Types of Family Businesses 3: Uniteds?
We are continuing with our unpacking the issue of the various types of family and family businesses combinations and their leadership dynamics. As you may have seen in family business, a lot of different problems can affect the growth of the family business, and most importantly the continuity and survival of the business falls into understanding the pertinent as much as the underlying issues of the family that owns and controls the business. Before we talk about the structuring of ownership of the business, let us explore the leadership of the family business.
For the intents of this series of articles, we are going to use available data and study from counterparts in the Family Business Services industry globally to form a picture of some challenges that face African Family Businesses. One such study is that done over several years on 21 German wine-business families by Sabine Rau, Partner at Peter May Family Business Consulting. Sabine and her team found that Family and Family business combinations could be categorized into four basic types – "James Bond," "Eternus," "United," and "Steward." What they identified as unique about each type of family combination is that each makes different decisions, raises its next-generation differently, and ultimately engages in different succession processes bringing about unique outcomes. Understanding the four different types may help develop a next-generation leader and ensure the continuity of your family business. And further examinations of these types and exploring the African Family Businesses further may help us identify and grow our businesses better.
I'm going to take the four different types of families and explore them in the context of our African landscape and see if we can identify these unique families within our communities and possibly in ourselves as family business owners.
We have to date explored the James Bond type family and the Eternus type family. In both cases, we have identified the pros and cons of the families and some possible resolutions on taking this family into a Multi-generational wealth organization. The James Bond and Eternus types have proven to be very similar in many ways. And to some extent are typical family models in developing world situations like Africa, where a lot of focus is on the founder and their success and a little less so on the continuity of the business past the founder stage. Let's now look into the third family business type we want to unpack:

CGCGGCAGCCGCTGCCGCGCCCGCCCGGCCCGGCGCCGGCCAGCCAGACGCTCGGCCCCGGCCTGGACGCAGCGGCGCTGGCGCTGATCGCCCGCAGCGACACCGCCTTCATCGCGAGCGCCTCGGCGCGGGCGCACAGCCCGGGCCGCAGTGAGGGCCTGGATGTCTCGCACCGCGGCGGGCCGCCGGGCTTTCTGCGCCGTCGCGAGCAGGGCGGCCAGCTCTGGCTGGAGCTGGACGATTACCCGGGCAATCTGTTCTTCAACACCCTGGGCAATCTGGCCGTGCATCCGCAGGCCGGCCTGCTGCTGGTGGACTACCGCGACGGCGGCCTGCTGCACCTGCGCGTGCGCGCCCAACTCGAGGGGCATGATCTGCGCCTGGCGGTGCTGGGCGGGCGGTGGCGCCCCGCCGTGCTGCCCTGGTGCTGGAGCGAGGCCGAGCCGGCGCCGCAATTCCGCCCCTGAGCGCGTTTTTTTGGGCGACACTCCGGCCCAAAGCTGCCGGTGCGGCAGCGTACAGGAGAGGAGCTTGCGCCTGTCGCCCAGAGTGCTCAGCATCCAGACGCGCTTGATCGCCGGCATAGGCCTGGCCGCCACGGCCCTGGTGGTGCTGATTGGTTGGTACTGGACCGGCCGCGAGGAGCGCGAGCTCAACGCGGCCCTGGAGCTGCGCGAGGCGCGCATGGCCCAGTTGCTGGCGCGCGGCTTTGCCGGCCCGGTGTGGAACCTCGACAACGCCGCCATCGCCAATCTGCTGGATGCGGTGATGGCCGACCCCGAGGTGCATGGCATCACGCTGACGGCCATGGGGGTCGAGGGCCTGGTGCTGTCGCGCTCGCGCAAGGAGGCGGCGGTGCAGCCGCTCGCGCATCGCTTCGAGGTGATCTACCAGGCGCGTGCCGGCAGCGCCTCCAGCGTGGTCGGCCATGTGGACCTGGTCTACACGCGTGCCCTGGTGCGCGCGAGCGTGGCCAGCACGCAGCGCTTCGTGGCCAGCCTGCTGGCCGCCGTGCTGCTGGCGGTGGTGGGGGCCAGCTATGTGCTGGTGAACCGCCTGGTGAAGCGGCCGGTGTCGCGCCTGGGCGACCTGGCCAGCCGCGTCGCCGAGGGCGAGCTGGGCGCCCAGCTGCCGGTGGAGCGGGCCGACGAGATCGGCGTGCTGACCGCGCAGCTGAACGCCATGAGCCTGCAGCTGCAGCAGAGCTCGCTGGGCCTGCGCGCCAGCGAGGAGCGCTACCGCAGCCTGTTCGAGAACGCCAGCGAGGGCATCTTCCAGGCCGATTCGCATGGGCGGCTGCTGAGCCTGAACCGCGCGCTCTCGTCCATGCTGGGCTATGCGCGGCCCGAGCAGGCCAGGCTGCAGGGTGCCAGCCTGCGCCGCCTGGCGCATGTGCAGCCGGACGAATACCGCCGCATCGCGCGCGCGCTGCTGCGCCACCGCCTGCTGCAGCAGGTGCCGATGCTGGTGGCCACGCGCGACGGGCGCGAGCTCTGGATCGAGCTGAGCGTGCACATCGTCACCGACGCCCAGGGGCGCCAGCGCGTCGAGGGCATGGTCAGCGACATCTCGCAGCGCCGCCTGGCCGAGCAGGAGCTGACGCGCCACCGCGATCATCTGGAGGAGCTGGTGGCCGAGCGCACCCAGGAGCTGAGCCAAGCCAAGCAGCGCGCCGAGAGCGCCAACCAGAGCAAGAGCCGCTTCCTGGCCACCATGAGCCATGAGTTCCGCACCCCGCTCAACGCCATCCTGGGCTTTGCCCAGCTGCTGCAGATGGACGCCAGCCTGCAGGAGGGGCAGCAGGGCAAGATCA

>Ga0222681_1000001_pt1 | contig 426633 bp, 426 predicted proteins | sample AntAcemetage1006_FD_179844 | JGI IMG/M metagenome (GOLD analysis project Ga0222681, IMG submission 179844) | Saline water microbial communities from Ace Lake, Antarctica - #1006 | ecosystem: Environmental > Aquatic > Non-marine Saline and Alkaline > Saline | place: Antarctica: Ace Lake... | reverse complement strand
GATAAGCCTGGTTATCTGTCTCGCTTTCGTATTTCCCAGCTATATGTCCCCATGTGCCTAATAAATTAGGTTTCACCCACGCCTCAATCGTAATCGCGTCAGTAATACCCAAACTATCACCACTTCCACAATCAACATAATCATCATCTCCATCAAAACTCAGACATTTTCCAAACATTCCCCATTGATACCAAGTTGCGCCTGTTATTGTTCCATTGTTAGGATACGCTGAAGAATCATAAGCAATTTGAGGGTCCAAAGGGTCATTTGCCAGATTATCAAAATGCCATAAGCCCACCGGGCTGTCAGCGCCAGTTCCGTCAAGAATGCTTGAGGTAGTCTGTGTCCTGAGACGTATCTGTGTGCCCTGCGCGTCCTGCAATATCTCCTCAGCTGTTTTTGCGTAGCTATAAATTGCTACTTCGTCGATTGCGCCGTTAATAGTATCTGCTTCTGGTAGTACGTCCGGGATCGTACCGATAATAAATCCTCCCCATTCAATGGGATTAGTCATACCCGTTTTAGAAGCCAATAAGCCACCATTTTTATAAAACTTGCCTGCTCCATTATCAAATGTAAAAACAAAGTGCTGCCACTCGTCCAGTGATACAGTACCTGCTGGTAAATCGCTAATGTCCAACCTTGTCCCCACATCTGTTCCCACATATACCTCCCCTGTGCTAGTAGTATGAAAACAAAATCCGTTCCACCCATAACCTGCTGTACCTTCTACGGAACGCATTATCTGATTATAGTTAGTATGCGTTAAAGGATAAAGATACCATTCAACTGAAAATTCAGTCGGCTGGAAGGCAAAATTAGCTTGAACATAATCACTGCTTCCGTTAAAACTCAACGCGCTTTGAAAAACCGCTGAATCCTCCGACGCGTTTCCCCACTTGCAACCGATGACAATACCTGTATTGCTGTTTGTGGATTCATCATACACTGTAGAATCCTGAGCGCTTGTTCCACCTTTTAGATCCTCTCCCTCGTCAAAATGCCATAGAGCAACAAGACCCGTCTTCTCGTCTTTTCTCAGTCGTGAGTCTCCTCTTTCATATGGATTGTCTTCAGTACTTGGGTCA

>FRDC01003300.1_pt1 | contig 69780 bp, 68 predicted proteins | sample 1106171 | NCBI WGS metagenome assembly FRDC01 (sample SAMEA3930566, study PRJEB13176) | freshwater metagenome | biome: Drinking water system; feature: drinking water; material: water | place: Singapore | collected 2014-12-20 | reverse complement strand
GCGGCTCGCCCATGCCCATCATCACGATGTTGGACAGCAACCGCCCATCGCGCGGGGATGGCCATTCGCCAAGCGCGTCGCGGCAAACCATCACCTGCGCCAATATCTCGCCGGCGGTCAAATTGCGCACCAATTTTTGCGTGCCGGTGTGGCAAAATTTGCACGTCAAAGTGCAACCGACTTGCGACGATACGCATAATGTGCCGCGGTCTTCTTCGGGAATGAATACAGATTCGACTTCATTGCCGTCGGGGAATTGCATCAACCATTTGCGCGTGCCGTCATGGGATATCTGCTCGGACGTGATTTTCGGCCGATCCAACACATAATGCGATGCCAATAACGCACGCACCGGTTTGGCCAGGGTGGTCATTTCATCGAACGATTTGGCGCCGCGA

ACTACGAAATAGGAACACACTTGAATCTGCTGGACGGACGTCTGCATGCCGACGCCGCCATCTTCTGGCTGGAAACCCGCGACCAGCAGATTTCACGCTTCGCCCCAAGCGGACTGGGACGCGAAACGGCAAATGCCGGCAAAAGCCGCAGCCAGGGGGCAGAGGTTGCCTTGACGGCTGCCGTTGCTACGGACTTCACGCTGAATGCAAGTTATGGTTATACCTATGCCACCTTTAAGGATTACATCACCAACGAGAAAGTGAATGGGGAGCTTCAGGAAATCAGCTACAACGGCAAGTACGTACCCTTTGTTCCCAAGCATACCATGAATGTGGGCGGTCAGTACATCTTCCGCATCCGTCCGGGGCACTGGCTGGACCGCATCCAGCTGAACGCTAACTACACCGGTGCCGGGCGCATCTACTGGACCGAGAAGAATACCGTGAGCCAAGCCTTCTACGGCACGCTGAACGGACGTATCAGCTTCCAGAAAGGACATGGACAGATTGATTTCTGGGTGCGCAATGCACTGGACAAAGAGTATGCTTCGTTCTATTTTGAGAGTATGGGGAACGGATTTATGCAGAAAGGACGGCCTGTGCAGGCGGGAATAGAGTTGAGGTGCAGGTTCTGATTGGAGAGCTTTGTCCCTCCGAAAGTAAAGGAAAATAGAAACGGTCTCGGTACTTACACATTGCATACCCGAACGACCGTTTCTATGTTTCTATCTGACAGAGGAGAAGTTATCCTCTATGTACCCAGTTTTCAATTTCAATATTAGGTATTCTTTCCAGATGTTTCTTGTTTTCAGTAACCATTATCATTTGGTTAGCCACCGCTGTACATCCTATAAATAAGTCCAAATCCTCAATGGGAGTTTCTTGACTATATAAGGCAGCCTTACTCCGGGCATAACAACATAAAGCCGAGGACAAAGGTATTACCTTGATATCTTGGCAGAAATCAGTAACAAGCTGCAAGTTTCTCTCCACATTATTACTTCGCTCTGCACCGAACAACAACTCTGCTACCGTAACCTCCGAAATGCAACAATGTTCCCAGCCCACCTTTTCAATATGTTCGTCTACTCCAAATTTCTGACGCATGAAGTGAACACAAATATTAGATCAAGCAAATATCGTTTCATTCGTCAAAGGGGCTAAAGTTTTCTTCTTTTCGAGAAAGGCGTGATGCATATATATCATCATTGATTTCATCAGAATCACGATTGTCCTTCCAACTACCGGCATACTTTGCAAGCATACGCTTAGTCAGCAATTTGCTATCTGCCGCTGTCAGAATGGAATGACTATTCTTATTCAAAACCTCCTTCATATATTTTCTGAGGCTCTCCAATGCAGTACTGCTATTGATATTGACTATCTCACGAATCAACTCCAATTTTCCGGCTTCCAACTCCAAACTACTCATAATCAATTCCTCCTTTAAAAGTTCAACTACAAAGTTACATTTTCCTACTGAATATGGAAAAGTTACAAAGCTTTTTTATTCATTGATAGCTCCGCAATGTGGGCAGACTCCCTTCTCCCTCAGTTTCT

The United-Type Family
United is defined in the dictionary as: joined together, for a common purpose, or by common feelings. Similarly, like Eternus, United-type families integrate the family into the business, but unlike Eternus and James Bond, United is not an authoritarian patriarch. S/he is an authoritative leader focused on developing next-generation talent; s/he asks for family input and nurtures the family's interest and involvement in the business. The next generation is involved in the business and willingly comply with expectations in the hope of taking on more important roles over time. By actively encouraging and involving the next generation, Uniteds often achieve a successful succession. They nurture one or more competent and committed next-generation member(s) who engage in entrepreneurial projects with the leader prior to succession. While United seems to be a winning type, a more detailed look reveals some fine cracks that could be prevented, or at least managed, with the help of a trusted advisor.